After 9.5 long years of building the boat, it’s time to start the sailing journey along Australia’s extensive eastern coast from bustling Sydney to calmer Brisbane.
I need to apologise in advance for the poor quality of the photos in this post, which are taken from 1992-1993.
The 35mm colour negatives suffered damp on the boat, then heat in storage and are in poor condition, some also stuck together.
Finally leaving Sydney
You can if you want, whizz up Australia’s eastern coast in a matter of days should you wish, but what’s the point? You don’t see anything but sea on your starboard side and coastline on your port side.
Too many fabulous riverways to explore along the NSW coastline. The whole point of coastal cruising is to take your time sailing at your leisure and enjoy yourself whilst absorbing the sights along the way. It’s all about visiting isolated spots that you can only get to with a private boat. Escaping society. Having loads of fun and meeting new friends.
Now is the time to enjoy the benefits of our hard work whilst building the boat. It’s also time to move to a more accommodating State for yachties. New South Wales but especially Sydney, is a tad resentful of the nomadic and free existence of liveaboards.
Exploring Australia’s eastern coastline
It’s such an amazing feeling to be finally sailing this boat instead of working hard on her all the time. But, also to unshackle the chains of working life for a while and enjoy life.
Taking our time, we anchor where we want and when we feel the need – there’s no pressure to be anywhere.
The final destination is Brisbane, but this city can wait for now…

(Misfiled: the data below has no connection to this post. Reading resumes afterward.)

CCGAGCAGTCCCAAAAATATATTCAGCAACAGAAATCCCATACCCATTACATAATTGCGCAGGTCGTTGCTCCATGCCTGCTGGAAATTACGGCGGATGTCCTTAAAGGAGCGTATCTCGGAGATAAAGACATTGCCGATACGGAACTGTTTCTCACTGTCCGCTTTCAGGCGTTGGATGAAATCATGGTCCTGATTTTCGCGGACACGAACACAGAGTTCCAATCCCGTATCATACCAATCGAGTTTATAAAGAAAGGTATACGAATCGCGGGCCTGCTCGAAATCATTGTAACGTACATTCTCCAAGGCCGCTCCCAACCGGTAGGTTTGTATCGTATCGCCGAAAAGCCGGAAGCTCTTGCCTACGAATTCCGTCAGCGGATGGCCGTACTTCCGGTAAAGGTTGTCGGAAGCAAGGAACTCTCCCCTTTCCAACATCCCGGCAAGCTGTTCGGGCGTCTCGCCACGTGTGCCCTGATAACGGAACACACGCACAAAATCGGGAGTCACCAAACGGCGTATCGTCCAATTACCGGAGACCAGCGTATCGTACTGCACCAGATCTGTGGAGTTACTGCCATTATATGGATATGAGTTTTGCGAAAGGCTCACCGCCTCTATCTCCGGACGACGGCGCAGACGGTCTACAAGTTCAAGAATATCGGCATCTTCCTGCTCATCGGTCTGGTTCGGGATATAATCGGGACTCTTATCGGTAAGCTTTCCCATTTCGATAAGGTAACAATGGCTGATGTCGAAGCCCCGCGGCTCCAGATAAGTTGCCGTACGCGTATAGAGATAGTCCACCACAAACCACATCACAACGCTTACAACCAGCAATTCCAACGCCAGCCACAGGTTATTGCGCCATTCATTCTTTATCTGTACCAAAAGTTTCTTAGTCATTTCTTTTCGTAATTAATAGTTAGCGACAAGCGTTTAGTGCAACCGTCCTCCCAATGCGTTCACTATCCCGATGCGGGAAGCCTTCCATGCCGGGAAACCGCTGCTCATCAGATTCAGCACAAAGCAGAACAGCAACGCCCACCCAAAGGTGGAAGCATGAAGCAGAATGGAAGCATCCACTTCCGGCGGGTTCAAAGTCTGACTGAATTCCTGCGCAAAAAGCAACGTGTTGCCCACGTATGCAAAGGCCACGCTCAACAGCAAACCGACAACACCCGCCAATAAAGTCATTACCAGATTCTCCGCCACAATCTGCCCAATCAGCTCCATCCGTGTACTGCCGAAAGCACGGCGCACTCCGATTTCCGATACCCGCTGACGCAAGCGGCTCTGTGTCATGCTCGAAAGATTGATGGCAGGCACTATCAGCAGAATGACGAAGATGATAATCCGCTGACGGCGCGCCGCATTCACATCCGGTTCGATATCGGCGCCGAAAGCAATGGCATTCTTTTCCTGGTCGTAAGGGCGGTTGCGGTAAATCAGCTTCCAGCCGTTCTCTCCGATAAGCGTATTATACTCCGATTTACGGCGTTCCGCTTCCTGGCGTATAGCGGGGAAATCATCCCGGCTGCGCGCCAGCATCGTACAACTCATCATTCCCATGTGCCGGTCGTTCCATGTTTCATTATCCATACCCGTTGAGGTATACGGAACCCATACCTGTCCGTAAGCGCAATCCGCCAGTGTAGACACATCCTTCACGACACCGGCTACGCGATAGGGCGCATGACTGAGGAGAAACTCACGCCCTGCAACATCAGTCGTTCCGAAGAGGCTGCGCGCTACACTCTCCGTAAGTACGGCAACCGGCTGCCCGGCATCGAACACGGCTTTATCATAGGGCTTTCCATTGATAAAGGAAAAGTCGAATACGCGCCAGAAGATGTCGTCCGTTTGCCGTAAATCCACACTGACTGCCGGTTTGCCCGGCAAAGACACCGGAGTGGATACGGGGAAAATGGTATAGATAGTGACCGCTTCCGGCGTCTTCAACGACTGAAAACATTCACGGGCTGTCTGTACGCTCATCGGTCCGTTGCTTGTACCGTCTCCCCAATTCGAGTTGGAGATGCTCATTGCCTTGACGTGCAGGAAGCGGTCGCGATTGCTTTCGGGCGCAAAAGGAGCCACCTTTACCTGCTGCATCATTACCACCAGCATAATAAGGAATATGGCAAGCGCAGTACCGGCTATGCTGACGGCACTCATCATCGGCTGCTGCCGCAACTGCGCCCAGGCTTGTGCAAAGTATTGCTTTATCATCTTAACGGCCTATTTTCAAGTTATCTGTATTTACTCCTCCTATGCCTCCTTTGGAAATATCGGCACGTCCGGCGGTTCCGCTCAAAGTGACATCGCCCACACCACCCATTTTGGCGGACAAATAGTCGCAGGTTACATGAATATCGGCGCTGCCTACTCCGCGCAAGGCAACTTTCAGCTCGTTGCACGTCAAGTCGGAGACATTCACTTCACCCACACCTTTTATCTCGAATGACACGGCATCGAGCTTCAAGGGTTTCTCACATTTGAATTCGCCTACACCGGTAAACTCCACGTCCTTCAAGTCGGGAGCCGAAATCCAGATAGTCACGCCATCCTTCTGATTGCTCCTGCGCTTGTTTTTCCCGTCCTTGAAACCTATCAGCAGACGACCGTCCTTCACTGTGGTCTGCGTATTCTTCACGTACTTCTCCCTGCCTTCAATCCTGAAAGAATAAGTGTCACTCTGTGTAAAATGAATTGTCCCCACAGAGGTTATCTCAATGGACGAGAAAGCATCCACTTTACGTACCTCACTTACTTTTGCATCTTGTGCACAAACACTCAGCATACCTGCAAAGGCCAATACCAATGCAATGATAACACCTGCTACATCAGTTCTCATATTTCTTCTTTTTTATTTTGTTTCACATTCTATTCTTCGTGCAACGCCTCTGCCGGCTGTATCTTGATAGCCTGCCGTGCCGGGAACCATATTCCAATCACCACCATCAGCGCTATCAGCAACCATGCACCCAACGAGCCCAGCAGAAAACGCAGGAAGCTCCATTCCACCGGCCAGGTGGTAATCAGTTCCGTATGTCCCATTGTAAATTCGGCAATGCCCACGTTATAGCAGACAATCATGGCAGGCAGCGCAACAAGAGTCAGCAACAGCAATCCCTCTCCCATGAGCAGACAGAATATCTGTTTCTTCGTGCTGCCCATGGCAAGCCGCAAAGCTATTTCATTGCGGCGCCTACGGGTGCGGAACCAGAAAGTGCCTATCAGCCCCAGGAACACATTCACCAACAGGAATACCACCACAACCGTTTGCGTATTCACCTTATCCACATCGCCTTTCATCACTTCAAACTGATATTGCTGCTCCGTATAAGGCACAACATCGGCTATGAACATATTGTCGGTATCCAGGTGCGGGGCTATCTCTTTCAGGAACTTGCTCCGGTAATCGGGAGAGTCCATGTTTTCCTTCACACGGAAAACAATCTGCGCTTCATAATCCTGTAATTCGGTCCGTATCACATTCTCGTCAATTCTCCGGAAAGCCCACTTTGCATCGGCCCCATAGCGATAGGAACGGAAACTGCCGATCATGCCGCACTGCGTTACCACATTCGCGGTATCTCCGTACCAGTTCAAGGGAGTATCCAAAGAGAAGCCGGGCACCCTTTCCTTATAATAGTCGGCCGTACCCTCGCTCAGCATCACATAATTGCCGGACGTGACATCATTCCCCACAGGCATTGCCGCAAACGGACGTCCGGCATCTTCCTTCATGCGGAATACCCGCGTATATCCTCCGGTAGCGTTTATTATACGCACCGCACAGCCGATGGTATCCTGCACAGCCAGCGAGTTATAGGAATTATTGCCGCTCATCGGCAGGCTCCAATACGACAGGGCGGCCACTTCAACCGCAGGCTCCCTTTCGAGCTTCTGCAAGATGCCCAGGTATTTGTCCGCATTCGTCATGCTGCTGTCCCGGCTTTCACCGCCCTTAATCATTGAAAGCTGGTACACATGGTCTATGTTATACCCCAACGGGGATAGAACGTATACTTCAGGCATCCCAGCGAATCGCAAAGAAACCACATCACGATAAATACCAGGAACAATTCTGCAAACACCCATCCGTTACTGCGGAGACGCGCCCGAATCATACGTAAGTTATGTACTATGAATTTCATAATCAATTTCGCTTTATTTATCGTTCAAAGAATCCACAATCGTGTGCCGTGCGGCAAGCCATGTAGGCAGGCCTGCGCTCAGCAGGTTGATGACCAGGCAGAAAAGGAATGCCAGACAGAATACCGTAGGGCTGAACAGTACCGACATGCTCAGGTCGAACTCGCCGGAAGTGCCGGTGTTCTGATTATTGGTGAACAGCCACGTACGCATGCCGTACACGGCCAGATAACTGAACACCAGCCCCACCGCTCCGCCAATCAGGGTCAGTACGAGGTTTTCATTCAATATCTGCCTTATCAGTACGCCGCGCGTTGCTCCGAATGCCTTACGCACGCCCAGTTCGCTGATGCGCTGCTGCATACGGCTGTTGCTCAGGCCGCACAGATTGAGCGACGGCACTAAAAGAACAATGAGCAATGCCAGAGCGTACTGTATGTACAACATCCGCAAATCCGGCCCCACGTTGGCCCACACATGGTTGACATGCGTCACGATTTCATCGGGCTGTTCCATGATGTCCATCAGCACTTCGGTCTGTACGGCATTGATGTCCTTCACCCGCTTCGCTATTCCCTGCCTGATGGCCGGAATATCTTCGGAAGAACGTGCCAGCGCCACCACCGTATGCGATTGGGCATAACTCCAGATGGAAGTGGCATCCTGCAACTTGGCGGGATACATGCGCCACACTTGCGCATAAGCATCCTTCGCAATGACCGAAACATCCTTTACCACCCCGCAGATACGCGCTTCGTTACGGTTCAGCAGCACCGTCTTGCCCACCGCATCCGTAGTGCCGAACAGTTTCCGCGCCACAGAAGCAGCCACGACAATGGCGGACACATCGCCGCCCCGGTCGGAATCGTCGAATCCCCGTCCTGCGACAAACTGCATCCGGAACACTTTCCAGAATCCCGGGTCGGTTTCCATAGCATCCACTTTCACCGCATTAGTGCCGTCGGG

Each inlet, bay, and river offers a unique anchorage full of natural beauty and ever-changing panoramas. And, a peacefulness that Sydney Harbour lacks.
If you’re lucky enough, you may experience a pod of Dolphins during a feeding frenzy on dusk with a splendid backdrop vista. The roaring noise whilst dolphins drive a school of fish towards the shore will leave you in awe. Not familiar with this sound, decide to venture on deck and witness the excitement.
Why not venture onshore to explore the countryside? There’s always time especially whilst waiting for squalls to abate for discovering new sights. Lush rainforest ferns are a delight to wander through…
…whilst climbing to the top of Laurieton’s Lookout in stunning Dooragan National Park.
Surveying the sweeping coastline is a favourite pastime…
…as is catching a decent-sized fish for dinner. If I don’t catch a fish in 15 minutes, I’m bored and give up – much prefer spearfishing.
Underway and displaying full sails just relishing life…
And, after an amazing 6-months or so exploring this gorgeous part of Australia, Naiad crosses the watery border into the state of Queensland.
Under the cover of dusk, Naiad sails slowly past eerily dark Gold Coast buildings that create a backdrop resembling tombstones, to the blazing lights of the Gold Coast Waterway.
Tired after the day’s sail from Ballina and with so many similar-coloured blinding lights, it’s hard picking out correct channel markers.
Motoring Naiad gingerly down the sliver of land sheltering this waterway, finally anchor safely in Southport. It’s a welcomed relief in many ways and a new chapter begins in a new state.
Cruising to Brisbane
With Brisbane in our sights for work, it’s on the move again after several weeks of playing in this lovely becalmed waterway of Southport.
The murky Brisbane River is the longest in South-east Queensland and stretches some 186NM (345 kilometres).